Leads such as palm print, suicide victim evaluated in Ramsey case

Saturday, September 9th 2000, 12:00 am
By: News On 6

BOULDER, Colo. – Even while Boulder police evaluate the results from their recent interrogation of JonBenet Ramsey's parents, investigators are probing other tips in the case.

Boulder Police Chief Mark Beckner spoke this week about two leads that have been raised recently in the unsolved 1996 slaying of the 6-year-old beauty queen.

He said a palm print from the Ramsey crime scene does not match one found at a nearby home where an intruder assaulted a 14-year-old girl nine months after JonBenet's murder. The two assaults shared a number of parallels, including that JonBenet and the second girl attended the same dance studio.

The palm print in the second case was from the girl's father, who was out of the country when she was assaulted, Chief Beckner said. Police did not disclose where that print was found, but police reports say that one was recovered from the girl's bed frame.

JonBenet was found beaten and strangled in her family's basement on Dec. 26, 1996, about seven hours after her mother reported finding a ransom note demanding $118,000 for her safe return.

Her parents, John and Patsy Ramsey, have been labeled by police as suspects, but they deny any involvement. They insist she was murdered by an intruder who entered their home Christmas night while they were at a party, then waited to assault JonBenet after they went to bed.

The Ramseys and several investigators saw possible connections between JonBenet's death and the second crime, which occurred Sept. 14, 1997, two miles from the Ramseys' home. In that incident, an intruder appeared to have slipped into the empty residence early in the evening and hid for several hours before molesting the girl in her bedroom. The assault was interrupted by the girl's mother, who chased the intruder from the home with mace.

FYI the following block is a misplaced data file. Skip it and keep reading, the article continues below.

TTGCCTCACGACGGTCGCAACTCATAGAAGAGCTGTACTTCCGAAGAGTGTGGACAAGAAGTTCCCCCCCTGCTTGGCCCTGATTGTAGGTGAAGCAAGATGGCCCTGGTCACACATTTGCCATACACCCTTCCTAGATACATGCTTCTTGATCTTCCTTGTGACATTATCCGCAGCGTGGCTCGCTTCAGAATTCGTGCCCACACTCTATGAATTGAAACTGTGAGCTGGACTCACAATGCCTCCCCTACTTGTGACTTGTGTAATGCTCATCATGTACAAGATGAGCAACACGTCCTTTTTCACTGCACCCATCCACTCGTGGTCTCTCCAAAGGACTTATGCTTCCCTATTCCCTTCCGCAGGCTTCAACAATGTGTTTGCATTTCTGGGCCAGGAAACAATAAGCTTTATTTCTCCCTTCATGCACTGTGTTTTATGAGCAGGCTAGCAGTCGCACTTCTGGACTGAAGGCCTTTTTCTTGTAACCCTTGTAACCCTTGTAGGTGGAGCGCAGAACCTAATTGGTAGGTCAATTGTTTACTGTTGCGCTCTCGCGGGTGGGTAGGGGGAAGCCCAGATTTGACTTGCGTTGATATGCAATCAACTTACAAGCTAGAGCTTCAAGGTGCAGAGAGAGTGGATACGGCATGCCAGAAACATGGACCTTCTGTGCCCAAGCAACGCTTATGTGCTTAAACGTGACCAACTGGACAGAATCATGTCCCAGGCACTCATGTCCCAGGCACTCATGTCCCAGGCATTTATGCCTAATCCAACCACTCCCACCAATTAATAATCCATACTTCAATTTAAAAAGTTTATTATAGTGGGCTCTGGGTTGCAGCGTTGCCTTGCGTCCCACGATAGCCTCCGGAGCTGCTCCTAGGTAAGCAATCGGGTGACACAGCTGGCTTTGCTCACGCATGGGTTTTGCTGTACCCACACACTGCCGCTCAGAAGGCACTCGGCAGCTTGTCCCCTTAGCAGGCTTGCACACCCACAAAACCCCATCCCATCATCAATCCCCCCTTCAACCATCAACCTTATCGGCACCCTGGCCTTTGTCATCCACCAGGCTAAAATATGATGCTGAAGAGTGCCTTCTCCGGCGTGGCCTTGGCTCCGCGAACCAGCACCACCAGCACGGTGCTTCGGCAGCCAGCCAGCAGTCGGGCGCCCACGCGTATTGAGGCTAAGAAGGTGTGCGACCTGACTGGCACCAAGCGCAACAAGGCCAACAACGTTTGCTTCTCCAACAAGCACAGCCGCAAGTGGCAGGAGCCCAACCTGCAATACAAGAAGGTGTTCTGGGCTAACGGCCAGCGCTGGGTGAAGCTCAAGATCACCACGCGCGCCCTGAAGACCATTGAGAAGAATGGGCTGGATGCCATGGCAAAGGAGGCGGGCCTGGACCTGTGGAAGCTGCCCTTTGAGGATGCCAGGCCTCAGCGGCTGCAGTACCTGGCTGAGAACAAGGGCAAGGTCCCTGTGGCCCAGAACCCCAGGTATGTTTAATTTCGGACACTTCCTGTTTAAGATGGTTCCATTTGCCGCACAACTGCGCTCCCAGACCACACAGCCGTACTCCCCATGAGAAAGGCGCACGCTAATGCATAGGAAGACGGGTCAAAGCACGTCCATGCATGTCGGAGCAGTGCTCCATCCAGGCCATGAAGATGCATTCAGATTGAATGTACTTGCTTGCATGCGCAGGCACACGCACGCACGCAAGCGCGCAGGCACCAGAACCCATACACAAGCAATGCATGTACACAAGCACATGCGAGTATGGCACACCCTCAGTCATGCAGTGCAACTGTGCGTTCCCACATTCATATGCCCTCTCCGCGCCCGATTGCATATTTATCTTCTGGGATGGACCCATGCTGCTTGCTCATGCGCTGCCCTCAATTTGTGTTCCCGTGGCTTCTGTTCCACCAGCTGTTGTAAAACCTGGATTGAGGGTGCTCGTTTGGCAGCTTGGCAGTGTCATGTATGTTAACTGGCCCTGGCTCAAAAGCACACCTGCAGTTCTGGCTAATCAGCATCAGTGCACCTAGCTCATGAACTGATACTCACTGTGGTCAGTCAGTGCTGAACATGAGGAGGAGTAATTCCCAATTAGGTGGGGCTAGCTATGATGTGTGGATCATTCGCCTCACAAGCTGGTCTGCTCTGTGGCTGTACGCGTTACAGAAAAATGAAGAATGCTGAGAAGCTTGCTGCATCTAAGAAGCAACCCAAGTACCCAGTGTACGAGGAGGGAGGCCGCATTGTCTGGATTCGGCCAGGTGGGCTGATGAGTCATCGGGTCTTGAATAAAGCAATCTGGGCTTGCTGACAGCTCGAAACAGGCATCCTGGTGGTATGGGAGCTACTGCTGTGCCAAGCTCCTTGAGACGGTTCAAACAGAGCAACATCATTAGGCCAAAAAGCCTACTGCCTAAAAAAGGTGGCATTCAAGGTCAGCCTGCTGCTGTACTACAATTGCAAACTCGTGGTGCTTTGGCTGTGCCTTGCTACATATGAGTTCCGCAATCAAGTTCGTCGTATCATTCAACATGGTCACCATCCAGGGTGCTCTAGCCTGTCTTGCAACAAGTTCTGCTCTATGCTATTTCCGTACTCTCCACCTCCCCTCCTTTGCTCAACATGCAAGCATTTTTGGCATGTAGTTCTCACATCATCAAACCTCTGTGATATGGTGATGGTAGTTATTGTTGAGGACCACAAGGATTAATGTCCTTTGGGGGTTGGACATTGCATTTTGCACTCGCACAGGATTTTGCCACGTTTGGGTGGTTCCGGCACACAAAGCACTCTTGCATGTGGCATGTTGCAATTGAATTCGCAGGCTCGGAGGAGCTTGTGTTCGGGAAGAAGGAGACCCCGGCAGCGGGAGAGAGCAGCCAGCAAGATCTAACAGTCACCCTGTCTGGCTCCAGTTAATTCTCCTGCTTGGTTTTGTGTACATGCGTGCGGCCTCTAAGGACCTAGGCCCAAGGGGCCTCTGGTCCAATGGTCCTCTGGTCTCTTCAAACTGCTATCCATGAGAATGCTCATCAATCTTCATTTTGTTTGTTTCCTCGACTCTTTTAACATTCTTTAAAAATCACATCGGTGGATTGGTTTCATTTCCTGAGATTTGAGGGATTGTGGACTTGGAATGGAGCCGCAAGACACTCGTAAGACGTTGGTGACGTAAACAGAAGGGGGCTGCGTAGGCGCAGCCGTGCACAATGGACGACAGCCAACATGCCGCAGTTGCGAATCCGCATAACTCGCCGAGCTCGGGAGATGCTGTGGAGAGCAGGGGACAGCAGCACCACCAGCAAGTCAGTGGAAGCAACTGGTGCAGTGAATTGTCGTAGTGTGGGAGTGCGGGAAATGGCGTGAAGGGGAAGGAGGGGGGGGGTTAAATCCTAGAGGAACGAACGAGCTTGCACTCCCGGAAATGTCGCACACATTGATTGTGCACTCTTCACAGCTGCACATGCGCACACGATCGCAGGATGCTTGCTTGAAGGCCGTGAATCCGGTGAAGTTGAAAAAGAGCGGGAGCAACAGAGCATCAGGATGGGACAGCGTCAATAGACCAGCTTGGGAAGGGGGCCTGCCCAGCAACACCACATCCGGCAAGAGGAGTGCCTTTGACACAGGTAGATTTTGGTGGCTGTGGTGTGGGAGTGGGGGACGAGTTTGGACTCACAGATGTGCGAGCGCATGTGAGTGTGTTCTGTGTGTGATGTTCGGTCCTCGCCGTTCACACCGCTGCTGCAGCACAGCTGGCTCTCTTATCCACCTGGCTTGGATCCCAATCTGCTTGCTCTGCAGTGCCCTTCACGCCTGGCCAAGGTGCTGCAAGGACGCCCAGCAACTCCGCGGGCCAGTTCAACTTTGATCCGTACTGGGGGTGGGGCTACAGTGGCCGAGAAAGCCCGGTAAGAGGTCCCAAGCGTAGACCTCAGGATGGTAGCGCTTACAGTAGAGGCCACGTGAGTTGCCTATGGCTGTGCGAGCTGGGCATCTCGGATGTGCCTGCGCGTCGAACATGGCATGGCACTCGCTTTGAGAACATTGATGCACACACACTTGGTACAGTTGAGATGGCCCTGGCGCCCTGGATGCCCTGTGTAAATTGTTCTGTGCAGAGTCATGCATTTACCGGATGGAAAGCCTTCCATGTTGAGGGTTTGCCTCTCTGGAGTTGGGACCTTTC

"I don't think that this changes anything,'' Chief Beckner said about the palm print, "because we never said we thought these two cases were related. This is just another piece of information that doesn't link them together."

Chief Beckner said police have examined many suspects in the Ramsey case but that the public typically hears only of suspects whom others make public.

The latest example, he said, is that of a 26-year-old Boulder County man who killed himself about six weeks after JonBenet's murder.

The timing of his suicide was considered suspicious by the Ramseys' private investigators because it happened Feb. 14, 1997, just one day after Boulder District Attorney Alex Hunter warned the unknown killer at a news conference that the pool of Ramsey suspects was dwindling. "You will pay," Mr. Hunter said then.

Ramsey private investigator Ollie Gray of Colorado Springs said the suicide victim owned a pair of Hi-Tec boots and at least one stun gun. That's significant, the Ramseys say, because police found a Hi-Tec boot print near where JonBenet's body was found, and some investigators think that two sets of marks on her body could have been caused by a stun gun.

Chief Beckner said the dead man's boots are being re-examined against the print from the Ramseys' basement, but he declined to call the dead man a suspect. He said the man's DNA does not match DNA recovered from JonBenet's underwear.

However, Chief Beckner added, "I don't like using that word, 'cleared' or 'excluded.' Until you solve a case, we can't really say people are excluded. What I can tell you is, we have not been able to tie him to the case in any way, and he hasn't become a suspect, because of that."

Police are continuing to sift through the results from two days of contentious interviews of the Ramseys last month by Chief Beckner, three detectives and three prosecutors.

Chief Beckner has said police did not succeed in getting answers to all their questions, and because the Ramseys' lawyer vowed the couple will not sit voluntarily for more questioning, a second grand jury could be impaneled to question them under subpoena.

Mr. Hunter, who will retire as district attorney in January, said this week that another grand jury "is an option, but remote."

A Boulder County grand jury considered the Ramsey case for 13 months but disbanded in October 1999 without returning any indictments.

Charlie Brennan is a free-lance writer based in Boulder, Colo.